Everyone has heard of the Gameshouse. But few know all its secrets…
It is the place where fortunes can be made and lost through chess, backgammon – every game under the sun.
But those whom fortune favors may be invited to compete in the higher league… a league where the games played are of politics and empires, of economics and kings. It is a league where Capture the Castle involves real castles, where hide and seek takes place on the scale of a continent.
Among those worthy of competing in the higher league, three unusually talented contestants play for the highest stakes of all…
Regular readers of this blog will know that I’m a huge fan of Claire North’s books, from the mind-bending 84K to the remarkable The Sudden Appearance of Hope. So it was with some excitement that I received a copy of The Gameshouse – originally published as three digital-only novellas The Serpent, The Thief, and The Master, now all three are collected together.
In the world of the Gameshouse, players come to make their fortunes through any and every game. The House itself can be anywhere, a door in London, New York, here today and gone tomorrow, for it exists out of time.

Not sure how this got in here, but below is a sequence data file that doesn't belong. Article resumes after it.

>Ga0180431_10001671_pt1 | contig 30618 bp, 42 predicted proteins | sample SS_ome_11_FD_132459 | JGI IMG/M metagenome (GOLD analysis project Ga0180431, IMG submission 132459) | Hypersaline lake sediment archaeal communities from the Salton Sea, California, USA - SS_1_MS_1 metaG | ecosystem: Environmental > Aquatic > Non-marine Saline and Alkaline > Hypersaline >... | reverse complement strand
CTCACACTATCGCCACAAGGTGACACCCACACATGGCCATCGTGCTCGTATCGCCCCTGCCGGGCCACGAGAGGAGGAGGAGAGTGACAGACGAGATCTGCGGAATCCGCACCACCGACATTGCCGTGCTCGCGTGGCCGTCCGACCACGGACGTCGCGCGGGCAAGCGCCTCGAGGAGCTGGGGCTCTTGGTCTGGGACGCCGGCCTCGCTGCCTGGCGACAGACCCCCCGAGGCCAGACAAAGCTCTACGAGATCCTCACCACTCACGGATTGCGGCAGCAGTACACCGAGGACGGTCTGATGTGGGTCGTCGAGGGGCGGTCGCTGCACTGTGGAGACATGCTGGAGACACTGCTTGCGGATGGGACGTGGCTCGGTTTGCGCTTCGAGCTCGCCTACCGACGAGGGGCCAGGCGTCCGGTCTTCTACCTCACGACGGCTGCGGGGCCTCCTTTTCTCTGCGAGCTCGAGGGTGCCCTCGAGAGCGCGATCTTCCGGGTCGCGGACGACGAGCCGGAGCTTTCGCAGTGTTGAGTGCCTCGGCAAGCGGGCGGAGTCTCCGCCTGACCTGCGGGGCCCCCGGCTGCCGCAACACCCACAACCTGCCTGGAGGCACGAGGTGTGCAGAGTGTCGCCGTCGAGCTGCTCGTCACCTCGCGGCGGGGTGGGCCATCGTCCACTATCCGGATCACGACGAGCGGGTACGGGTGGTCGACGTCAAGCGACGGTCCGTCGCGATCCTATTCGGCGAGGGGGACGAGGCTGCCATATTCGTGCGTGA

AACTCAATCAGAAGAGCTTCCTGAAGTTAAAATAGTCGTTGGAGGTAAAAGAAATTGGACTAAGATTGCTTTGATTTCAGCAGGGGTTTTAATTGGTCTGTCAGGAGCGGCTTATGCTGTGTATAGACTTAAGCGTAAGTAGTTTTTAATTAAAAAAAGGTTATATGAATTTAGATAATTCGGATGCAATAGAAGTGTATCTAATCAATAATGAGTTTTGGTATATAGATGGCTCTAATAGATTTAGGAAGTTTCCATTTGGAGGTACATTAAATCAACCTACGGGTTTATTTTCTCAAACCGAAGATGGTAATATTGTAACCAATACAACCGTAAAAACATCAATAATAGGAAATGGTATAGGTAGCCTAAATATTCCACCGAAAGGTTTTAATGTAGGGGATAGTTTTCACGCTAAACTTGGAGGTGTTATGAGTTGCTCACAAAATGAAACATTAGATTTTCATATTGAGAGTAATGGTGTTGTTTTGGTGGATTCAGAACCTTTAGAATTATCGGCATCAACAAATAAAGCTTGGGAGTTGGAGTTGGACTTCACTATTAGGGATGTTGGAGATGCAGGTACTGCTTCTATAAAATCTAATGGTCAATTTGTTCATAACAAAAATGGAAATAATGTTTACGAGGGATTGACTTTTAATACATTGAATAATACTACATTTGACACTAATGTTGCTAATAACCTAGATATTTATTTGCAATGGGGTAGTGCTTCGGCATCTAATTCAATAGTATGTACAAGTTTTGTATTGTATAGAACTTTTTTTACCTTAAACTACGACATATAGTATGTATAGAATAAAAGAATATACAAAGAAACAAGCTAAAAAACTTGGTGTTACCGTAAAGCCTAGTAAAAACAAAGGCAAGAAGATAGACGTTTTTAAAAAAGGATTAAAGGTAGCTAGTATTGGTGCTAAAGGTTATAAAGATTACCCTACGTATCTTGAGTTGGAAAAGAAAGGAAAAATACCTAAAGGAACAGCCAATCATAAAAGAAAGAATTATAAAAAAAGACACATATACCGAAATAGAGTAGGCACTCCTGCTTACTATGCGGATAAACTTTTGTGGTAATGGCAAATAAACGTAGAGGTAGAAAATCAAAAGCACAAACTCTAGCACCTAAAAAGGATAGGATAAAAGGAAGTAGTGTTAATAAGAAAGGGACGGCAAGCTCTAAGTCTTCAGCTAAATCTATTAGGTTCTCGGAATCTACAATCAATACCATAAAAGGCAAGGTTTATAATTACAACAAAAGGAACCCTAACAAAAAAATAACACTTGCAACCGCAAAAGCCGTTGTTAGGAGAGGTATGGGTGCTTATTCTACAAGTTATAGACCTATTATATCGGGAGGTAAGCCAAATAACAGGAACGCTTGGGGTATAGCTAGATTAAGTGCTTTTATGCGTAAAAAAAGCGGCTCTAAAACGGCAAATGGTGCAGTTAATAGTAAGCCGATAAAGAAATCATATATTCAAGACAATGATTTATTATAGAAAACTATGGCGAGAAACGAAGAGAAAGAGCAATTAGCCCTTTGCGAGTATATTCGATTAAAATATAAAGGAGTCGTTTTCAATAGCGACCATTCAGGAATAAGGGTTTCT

We start the tale with The Serpent, set in 17th century Venice, where a young woman is invited to play beyond the silver door into the higher league, a game of kings and pawns, where Thene the player moves her pieces around the city, real people with real stakes and very real consequences.
In The Thief we move to 1930s Thailand where we’re introduced to Remy Burke, who wakes up with a hangover having been tricked into a game of hide and seek. Except the field of play is Thailand, and the stakes are very high – twenty years of life if he wins, and the loss of his memories if he loses. And Remy is very hungover, very tall and very white. Not the ideal start to a game where you’ve got twenty minutes head start…
We finish up with The Master. Set in the present day, it ties the previous two stories together into a whole. Whereas the first game took place in a city, and the second in a country, the final game is truly global.
Just brilliant. Each game gets bigger in scope, with higher stakes, and each builds on the other, delivering a complex, layered narrative where little inconsequential things become vital pieces in the endgame. North’s writing is, as ever, just glorious to experience. She has a style which at times can take a little getting used to, but like all good things, worth the effort. The worldbuilding is phenomenal, and the world of the Gameshouse is fascinating and thought-provoking.
The Gameshouse by Claire North is published by Orbit Books. Thanks as ever to Nazia Khatun for the review copy.